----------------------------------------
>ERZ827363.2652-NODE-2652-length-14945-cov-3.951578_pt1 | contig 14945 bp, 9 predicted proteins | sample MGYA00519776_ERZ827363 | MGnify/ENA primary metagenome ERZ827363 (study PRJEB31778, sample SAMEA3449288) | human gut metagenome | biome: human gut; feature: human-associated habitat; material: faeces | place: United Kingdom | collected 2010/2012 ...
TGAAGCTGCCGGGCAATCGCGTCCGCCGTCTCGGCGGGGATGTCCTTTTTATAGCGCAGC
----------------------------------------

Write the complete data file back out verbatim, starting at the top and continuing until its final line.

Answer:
>ERZ827363.2652-NODE-2652-length-14945-cov-3.951578_pt1 | contig 14945 bp, 9 predicted proteins | sample MGYA00519776_ERZ827363 | MGnify/ENA primary metagenome ERZ827363 (study PRJEB31778, sample SAMEA3449288) | human gut metagenome | biome: human gut; feature: human-associated habitat; material: faeces | place: United Kingdom | collected 2010/2012 ...
TGAAGCTGCCGGGCAATCGCGTCCGCCGTCTCGGCGGGGATGTCCTTTTTATAGCGCAGC